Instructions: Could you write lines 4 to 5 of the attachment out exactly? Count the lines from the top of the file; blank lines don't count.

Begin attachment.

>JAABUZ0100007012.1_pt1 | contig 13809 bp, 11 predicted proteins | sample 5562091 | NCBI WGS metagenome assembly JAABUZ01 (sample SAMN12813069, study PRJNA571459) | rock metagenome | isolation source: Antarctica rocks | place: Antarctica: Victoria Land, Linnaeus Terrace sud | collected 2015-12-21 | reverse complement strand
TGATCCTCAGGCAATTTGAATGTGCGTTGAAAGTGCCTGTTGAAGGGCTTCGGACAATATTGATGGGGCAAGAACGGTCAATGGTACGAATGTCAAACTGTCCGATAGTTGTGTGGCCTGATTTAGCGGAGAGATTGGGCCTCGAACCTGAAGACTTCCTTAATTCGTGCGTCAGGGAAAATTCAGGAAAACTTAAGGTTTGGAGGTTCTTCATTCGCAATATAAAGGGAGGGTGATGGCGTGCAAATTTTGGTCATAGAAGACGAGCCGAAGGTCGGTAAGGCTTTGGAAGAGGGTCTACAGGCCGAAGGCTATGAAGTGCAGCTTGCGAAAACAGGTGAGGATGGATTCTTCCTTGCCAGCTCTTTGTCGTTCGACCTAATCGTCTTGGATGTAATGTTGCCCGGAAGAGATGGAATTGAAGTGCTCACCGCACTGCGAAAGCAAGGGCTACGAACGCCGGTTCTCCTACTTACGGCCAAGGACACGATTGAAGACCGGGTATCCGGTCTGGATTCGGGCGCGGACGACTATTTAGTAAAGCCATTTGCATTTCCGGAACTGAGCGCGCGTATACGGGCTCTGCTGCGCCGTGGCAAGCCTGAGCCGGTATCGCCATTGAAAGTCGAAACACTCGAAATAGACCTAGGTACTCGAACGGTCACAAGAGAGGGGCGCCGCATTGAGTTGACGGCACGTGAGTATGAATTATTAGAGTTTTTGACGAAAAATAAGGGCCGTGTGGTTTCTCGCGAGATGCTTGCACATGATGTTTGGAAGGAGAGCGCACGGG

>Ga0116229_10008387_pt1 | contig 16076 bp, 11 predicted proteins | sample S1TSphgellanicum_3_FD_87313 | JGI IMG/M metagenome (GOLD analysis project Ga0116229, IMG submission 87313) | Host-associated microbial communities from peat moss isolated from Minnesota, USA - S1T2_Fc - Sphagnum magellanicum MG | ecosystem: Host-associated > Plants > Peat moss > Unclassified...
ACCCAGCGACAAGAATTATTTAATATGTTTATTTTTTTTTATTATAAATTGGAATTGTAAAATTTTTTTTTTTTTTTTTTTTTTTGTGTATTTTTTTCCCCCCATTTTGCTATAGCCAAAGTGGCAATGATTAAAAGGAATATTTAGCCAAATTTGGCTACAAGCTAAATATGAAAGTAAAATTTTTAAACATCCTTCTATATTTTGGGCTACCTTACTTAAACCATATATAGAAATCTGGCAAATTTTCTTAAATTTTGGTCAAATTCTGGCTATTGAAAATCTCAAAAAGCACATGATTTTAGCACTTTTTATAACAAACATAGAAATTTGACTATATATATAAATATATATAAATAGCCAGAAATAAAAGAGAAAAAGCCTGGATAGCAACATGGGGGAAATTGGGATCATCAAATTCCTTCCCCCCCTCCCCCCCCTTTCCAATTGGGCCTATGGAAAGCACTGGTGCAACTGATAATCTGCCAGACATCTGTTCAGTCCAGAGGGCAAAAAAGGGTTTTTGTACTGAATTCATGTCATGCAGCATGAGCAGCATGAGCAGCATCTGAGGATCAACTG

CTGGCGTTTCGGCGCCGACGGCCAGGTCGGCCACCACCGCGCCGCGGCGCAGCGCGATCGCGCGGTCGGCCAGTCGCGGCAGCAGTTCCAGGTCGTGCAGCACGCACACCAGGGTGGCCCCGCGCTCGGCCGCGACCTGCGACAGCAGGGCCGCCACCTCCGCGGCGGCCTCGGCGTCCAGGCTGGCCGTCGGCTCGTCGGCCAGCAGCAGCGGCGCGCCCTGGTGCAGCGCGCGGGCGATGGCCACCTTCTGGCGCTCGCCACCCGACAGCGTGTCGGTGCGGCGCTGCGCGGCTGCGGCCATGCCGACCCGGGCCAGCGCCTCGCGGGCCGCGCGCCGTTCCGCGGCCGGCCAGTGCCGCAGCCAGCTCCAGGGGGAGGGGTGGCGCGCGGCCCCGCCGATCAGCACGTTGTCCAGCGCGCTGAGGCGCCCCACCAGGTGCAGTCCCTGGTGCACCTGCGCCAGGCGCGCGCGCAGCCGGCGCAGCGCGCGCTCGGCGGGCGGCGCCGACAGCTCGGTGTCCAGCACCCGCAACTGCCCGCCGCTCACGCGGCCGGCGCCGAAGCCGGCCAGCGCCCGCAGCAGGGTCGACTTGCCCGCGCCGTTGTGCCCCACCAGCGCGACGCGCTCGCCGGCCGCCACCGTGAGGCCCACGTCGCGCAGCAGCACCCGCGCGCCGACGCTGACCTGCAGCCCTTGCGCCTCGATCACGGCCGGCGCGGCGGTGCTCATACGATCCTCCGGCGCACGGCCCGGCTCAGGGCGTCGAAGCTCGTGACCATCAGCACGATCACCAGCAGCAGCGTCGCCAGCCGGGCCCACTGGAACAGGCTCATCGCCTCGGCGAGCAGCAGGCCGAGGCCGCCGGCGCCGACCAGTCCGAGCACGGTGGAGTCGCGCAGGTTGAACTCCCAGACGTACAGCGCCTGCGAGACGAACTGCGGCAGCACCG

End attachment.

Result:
ACCCAGCGACAAGAATTATTTAATATGTTTATTTTTTTTTATTATAAATTGGAATTGTAAAATTTTTTTTTTTTTTTTTTTTTTTGTGTATTTTTTTCCCCCCATTTTGCTATAGCCAAAGTGGCAATGATTAAAAGGAATATTTAGCCAAATTTGGCTACAAGCTAAATATGAAAGTAAAATTTTTAAACATCCTTCTATATTTTGGGCTACCTTACTTAAACCATATATAGAAATCTGGCAAATTTTCTTAAATTTTGGTCAAATTCTGGCTATTGAAAATCTCAAAAAGCACATGATTTTAGCACTTTTTATAACAAACATAGAAATTTGACTATATATATAAATATATATAAATAGCCAGAAATAAAAGAGAAAAAGCCTGGATAGCAACATGGGGGAAATTGGGATCATCAAATTCCTTCCCCCCCTCCCCCCCCTTTCCAATTGGGCCTATGGAAAGCACTGGTGCAACTGATAATCTGCCAGACATCTGTTCAGTCCAGAGGGCAAAAAAGGGTTTTTGTACTGAATTCATGTCATGCAGCATGAGCAGCATGAGCAGCATCTGAGGATCAACTG

CTGGCGTTTCGGCGCCGACGGCCAGGTCGGCCACCACCGCGCCGCGGCGCAGCGCGATCGCGCGGTCGGCCAGTCGCGGCAGCAGTTCCAGGTCGTGCAGCACGCACACCAGGGTGGCCCCGCGCTCGGCCGCGACCTGCGACAGCAGGGCCGCCACCTCCGCGGCGGCCTCGGCGTCCAGGCTGGCCGTCGGCTCGTCGGCCAGCAGCAGCGGCGCGCCCTGGTGCAGCGCGCGGGCGATGGCCACCTTCTGGCGCTCGCCACCCGACAGCGTGTCGGTGCGGCGCTGCGCGGCTGCGGCCATGCCGACCCGGGCCAGCGCCTCGCGGGCCGCGCGCCGTTCCGCGGCCGGCCAGTGCCGCAGCCAGCTCCAGGGGGAGGGGTGGCGCGCGGCCCCGCCGATCAGCACGTTGTCCAGCGCGCTGAGGCGCCCCACCAGGTGCAGTCCCTGGTGCACCTGCGCCAGGCGCGCGCGCAGCCGGCGCAGCGCGCGCTCGGCGGGCGGCGCCGACAGCTCGGTGTCCAGCACCCGCAACTGCCCGCCGCTCACGCGGCCGGCGCCGAAGCCGGCCAGCGCCCGCAGCAGGGTCGACTTGCCCGCGCCGTTGTGCCCCACCAGCGCGACGCGCTCGCCGGCCGCCACCGTGAGGCCCACGTCGCGCAGCAGCACCCGCGCGCCGACGCTGACCTGCAGCCCTTGCGCCTCGATCACGGCCGGCGCGGCGGTGCTCATACGATCCTCCGGCGCACGGCCCGGCTCAGGGCGTCGAAGCTCGTGACCATCAGCACGATCACCAGCAGCAGCGTCGCCAGCCGGGCCCACTGGAACAGGCTCATCGCCTCGGCGAGCAGCAGGCCGAGGCCGCCGGCGCCGACCAGTCCGAGCACGGTGGAGTCGCGCAGGTTGAACTCCCAGACGTACAGCGCCTGCGAGACGAACTGCGGCAGCACCG